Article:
**Mild spoiler warning for both versions of Cinema Paradiso**
Was watching the director's cut version of Cinema Paradiso (called the 'New Version') on DVD with my dad a few nights ago. Now already regarded as a classic, I've definitely heard of this 1988 Italian film (made in 1988, released internationally in 1990... I think) for a really long time, but never really had the opportunity to find either the chance, or the mood to watch it even though my dad has the DVD of the original for years.
Dad managed to borrow the Cinema Paradiso: New Version DVD from his friend, which he hadn't seen, so we watched it together. Father and son watching a nice coming-of-age story of a boy and his friendship with a father figure, awesome.
To the uninitiated, film's about a famous film director who returns home to a Sicilian village for the first time after almost 30 years to attend a funeral of Alfredo, an old friend. He reminisces about his childhood at the Cinema Paradiso where Alfredo, the projectionist, first brought about his love of films. He is also reminded of his lost teenage love, Elena, whom he had to leave before he left for Rome.
This film is a MUST-WATCH!
Ahhh... I think it's a beautiful film that reminds me why I love films at the first place. If you actually love films, I think you'll love this even more. There are moments in the film that just feel... magical. And man, the score by Ennio Morricone, I've heard it so many times in awards presentations and the likes (and most recently, in movie The Holiday, the Jack Black character made numerous Morricone references) but I never knew that it's actually from this film!
Released in 2002, the director's cut is actually nearly an hour longer than the original. Director Giuseppe Tornatore gives us more extra stuff than Peter Jackson did with the extended versions of those Lord of the Rings films.
In the original version, Elena remains a lasting memory for Salvatore (Toto), the protagonist, but in the 'New Version', he actually meets up with Elena again, both of them already middle-aged, and she's married to an old friend of his. Turns out that all those years ago, Alfredo reluctantly manipulated Elena into leaving Toto just so Toto can follow his dreams and become a film director*.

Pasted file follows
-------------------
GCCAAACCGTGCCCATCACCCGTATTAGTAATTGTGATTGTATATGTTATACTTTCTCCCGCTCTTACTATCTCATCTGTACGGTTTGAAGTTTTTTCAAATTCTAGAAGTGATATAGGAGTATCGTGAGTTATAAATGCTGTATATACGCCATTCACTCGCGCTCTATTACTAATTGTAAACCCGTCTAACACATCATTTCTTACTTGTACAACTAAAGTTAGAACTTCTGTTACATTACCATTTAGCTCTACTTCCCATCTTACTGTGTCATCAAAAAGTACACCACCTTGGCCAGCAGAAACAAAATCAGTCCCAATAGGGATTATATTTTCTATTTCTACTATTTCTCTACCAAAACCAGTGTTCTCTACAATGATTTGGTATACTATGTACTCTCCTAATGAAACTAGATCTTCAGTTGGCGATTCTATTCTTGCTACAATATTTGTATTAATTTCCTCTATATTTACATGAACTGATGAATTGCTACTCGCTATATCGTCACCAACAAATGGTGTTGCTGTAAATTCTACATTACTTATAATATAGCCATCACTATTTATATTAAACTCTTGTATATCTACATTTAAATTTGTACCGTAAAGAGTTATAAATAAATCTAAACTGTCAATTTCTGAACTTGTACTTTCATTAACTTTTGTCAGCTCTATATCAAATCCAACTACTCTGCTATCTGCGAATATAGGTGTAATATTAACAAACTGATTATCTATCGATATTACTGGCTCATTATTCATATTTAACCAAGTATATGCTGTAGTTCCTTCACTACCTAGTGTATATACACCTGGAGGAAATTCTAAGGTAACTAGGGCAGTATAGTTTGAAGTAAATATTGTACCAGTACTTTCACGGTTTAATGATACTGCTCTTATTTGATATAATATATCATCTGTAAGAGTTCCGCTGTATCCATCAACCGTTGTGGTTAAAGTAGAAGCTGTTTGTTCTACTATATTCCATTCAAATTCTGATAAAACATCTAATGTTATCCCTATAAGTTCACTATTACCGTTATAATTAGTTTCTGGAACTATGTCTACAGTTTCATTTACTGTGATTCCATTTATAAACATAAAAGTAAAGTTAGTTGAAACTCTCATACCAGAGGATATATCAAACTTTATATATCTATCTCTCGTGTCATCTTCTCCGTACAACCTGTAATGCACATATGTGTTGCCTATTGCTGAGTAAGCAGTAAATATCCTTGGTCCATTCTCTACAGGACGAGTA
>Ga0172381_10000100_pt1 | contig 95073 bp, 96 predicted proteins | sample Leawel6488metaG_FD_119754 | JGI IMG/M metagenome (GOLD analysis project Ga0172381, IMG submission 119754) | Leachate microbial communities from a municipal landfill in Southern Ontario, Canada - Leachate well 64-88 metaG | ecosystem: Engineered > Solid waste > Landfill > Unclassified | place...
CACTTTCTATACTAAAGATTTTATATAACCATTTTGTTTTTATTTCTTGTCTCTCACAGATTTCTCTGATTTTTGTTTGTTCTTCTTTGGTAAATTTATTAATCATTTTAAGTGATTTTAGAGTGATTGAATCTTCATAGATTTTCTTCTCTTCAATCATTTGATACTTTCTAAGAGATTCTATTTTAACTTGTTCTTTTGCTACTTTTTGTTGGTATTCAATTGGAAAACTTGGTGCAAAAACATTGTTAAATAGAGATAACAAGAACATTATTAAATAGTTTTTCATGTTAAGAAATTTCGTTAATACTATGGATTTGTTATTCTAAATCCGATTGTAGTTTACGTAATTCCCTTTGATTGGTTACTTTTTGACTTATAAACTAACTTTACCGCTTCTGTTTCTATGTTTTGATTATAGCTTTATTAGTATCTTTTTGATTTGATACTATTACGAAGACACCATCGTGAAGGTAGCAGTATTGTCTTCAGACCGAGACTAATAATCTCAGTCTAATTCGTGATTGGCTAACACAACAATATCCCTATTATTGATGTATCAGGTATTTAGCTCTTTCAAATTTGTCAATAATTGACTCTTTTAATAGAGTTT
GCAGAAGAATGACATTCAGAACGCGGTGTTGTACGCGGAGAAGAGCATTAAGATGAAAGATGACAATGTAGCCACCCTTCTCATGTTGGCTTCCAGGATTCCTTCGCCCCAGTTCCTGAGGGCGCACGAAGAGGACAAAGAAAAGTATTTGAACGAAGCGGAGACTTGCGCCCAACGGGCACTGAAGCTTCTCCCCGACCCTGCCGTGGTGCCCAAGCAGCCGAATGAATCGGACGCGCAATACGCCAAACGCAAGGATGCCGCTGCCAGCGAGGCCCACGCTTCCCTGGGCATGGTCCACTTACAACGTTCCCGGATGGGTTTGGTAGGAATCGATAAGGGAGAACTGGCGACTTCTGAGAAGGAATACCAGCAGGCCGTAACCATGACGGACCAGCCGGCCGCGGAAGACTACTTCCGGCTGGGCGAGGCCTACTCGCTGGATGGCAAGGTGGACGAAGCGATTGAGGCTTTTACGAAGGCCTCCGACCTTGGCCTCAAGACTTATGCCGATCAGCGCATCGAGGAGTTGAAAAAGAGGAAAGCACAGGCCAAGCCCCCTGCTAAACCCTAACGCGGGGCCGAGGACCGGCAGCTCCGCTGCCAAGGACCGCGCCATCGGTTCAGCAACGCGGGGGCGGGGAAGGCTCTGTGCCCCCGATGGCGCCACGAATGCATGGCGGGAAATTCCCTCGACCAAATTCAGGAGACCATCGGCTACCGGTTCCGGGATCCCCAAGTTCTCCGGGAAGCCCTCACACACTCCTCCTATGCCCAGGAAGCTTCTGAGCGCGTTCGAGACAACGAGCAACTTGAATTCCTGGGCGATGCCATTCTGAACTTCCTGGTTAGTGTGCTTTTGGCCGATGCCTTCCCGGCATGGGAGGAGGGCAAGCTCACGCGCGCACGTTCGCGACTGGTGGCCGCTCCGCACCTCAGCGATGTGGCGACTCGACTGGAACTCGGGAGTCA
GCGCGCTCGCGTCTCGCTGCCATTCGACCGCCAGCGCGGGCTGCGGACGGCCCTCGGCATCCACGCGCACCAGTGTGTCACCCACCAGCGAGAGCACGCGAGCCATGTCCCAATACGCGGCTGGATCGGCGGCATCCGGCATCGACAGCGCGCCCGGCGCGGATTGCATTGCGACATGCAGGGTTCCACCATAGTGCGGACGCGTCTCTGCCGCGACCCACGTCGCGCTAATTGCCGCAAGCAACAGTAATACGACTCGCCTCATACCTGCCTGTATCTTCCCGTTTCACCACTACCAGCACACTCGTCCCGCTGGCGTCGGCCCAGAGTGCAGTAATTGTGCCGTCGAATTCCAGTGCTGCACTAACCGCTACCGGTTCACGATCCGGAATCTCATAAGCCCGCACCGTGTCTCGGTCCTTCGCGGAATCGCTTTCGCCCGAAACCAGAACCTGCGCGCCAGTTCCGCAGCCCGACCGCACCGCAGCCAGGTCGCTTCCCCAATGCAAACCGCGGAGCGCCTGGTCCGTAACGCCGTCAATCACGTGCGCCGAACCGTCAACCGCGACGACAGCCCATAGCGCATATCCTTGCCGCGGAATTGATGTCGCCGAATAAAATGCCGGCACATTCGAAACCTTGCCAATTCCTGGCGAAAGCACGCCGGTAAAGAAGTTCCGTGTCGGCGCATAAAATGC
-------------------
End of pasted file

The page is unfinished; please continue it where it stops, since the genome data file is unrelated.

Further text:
I feel that the new revelations from the Elena subplot in the director's cut sort of diminish the Alfredo/ Toto friendship. And the structure in the third act just becomes a bit awkward and weird. Some like this new version more because the film becomes more complex, the relationship between Elena and Toto more tragic and less mysterious, there is an added layer to the film. Alfredo's 'betrayal' makes Alfredo more selfless because he doesn't want Toto to make an impossible choice, yet, a betrayal is still a betrayal! Somehow, when the famous 'kissing montage' ending came, I was really more numb than really affected.
After the film ended, dad, feeling slightly disappointed by this version too, popped the old DVD of the original version into the player just so we can make our comparisons. We fastforwarded to the last act of the film. (you didn't really think that we would have a 5+ hour Cinema Paradiso marathon, did you?)
I think I like the more fable-like, mythical feel of the original. More simple and innocent. Maybe being a romantic at heart, I would rather that Elena remains just a lasting memory. It's mostly because I embrace open-endedness just so I can fill in my own blanks. With her subplot being so open-ended, I'm allowed to believe and imagine that someday, Toto (who remained single all his life, drifting from one loveless relationship to another) would finally find Elena under different, and happier circumstances. Sigh...
The feeling I got from the new version? It's as if GONE WITH THE WIND has an extended ending with Scarlett finding Rhett again only to find out that he's already married to some random woman and has a few kids of his own**. But of course, the idea of GWTW being longer than its original 4 hours is already scary enough.
Still a really good movie, but definitely not as good as the original, to me.
Anyone else with any thoughts?
Gotta add a video of the ending. Powerful stuff.
The famous 'Kissing Montage' ending in Cinema Paradiso
* Er, hits a bit too close to home for me...
** I'm disregarding of the existence of Alexandra Ripley's SCARLETT, the 1991 authorized sequel of GONE WITH THE WIND.